"Everybody has a plan until they get punched in the mouth." That's a famous quote from former heavyweight boxing champion Mike Tyson. He isn't known for his sage-like advice or his wisdom, but with this saying, he sounded like a prophet of old.
When asked to expound on what he meant, the former champ explained, "People were asking me [before a fight], 'What's going to happen?,' " Tyson said. "They were talking about his style. 'He's going to give you a lot of lateral movement. He's going to move, he's going to dance. He's going to do this, do that.' I said, "Everybody has a plan until they get hit. Then, like a rat, they stop in fear and freeze.'"
I found myself thinking a lot about this after I watched the shellacking that Kentucky took at LSU. John Calipari knew what was going to happen in Baton Rouge as far as the LSU bigs were concerned:
Calling the Tigers' front court one of the best in the league, Calipari compared to LSU's post players to Tennessee's, only longer with a better touch from the outside. Remember, Tennessee was one of the few teams this year that has physically overpowered the Cats.
"They're bigger and longer," Coach Cal said. "The advantage we had (over Tennessee) was, we were long. The advantage (Tennessee) had was strength. These guys are strong and they're big. They're not 6-7, 6-8. They're big."
There is no doubt that Kentucky worked on physicality and playing with toughness against the Tiger front court in the days leading up to the game. They knew what they were going to face in Johnny O'Bryant III and Jordan Mickey. There was a game plan in place.
And then they got punched in the mouth.
And, for the most part, the team went down on the mat in a crumpled heap. O'Bryant III had a monster game with 29 points and nine rebounds. Mickey had points and five blocks. The two guys that Kentucky knew they had to stop went off. The rest of the Tigers did as well. Like sharks smelling blood in the water, they circled and consumed the Wildcats while hitting shot after shot. It was a great performance by the home team.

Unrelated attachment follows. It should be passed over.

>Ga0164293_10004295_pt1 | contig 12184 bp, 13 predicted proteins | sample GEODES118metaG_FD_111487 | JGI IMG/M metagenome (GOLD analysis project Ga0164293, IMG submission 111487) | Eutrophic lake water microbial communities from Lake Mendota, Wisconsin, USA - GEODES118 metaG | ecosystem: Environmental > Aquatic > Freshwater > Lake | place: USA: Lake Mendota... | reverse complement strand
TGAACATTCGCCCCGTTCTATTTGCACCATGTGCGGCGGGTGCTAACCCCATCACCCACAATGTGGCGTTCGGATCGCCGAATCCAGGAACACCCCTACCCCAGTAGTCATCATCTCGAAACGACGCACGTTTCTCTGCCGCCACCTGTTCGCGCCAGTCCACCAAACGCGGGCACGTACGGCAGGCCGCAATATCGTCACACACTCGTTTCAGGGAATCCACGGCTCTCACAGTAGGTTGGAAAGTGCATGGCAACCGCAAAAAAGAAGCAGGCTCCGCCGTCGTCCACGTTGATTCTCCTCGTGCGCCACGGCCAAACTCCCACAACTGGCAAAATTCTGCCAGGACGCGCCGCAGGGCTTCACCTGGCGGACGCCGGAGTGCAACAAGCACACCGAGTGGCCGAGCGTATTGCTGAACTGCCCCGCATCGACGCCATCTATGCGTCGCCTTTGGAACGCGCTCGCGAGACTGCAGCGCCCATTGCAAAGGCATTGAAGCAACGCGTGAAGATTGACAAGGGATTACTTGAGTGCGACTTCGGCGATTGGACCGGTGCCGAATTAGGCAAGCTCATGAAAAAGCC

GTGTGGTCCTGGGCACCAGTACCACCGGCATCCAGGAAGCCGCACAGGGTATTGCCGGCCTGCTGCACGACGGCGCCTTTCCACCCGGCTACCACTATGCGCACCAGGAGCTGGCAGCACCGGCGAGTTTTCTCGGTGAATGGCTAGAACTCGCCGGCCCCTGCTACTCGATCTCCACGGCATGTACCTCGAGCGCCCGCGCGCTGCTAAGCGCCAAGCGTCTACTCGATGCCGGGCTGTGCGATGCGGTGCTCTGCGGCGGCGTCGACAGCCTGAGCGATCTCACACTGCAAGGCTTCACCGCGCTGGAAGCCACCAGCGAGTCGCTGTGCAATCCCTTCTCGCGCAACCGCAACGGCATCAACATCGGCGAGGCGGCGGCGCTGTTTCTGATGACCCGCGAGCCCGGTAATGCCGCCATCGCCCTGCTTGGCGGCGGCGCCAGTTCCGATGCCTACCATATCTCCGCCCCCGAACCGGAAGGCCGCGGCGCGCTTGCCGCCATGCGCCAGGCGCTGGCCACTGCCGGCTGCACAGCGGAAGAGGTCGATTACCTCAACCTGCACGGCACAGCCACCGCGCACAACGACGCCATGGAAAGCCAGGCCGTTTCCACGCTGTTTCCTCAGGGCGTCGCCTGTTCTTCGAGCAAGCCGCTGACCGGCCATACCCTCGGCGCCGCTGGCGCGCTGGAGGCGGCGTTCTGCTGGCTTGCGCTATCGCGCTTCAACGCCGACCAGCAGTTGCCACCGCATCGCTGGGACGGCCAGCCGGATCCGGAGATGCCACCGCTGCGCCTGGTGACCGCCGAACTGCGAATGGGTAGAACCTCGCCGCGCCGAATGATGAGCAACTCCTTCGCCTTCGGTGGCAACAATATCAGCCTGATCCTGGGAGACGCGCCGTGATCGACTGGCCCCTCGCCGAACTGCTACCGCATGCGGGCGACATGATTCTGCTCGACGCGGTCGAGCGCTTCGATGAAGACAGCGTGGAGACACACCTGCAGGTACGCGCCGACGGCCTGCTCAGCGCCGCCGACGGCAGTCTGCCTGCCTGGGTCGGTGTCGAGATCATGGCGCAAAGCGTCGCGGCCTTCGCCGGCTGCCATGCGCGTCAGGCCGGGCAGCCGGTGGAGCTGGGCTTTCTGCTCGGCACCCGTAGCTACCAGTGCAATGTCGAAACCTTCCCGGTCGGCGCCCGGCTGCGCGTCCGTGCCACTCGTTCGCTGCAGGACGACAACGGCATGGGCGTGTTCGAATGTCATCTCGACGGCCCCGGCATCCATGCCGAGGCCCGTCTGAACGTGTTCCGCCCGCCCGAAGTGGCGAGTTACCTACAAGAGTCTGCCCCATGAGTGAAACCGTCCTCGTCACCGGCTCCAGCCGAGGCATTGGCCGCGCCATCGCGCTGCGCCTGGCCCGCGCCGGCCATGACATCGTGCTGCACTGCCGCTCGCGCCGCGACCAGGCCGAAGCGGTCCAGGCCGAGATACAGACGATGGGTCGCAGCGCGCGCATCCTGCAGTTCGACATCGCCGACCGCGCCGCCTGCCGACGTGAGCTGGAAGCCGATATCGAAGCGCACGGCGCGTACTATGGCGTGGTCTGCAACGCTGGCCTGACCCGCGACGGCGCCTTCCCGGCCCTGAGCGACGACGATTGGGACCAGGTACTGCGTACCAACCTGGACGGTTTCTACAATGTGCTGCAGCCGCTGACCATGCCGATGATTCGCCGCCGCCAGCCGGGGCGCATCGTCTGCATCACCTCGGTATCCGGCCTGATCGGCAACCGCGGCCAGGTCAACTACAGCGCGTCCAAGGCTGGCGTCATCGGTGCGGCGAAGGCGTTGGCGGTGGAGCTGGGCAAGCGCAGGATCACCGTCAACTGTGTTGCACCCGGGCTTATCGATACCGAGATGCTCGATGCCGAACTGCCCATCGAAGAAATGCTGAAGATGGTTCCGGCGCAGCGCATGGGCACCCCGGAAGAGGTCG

Much has been made about the seemingly lackadaisical effort from specific players. Maybe they were just punch drunk. Maybe they are still reverting to AAU tactics when their backs are against the wall. Maybe they don't know what to do when another team/player challenges their talent and ability with a counter attack of hustle and heart.
Whatever the problem is, they better get used to games like the one they played in on Tuesday night. This is life on the road in the SEC. No quarter is given and none should be expected. LSU didn't care about high school accolades and recruiting service rankings. Neither did Arkansas. And neither will Missouri, Mississippi State, or Auburn, or Ole Miss, nor any other team that Kentucky will face on the road for the remainder of the season.
This is a reality that these young ‘Cats need to embrace. They should be past the point of needing to fight through adversity in order to learn from it. They've had plenty of those experiences already. Coach Cal needs another talking point. It's time to put up or shut up. March is closing in on them.
Kentucky can respond in one of two ways: 1). Get up off of the mat and continue to flail away, hoping to land some blows here and there; or, 2). Get up off of the mat, shake it off, get focused, readjust on the fly, and fight like hell.
The season is far from over, and the chance to have a special season is still in sight. But time is running out on this team. They will have another chance to prove their mettle in Columbia, Missouri on Saturday against a team that did something that the ‘Cats could not do: win on the road in Arkansas.
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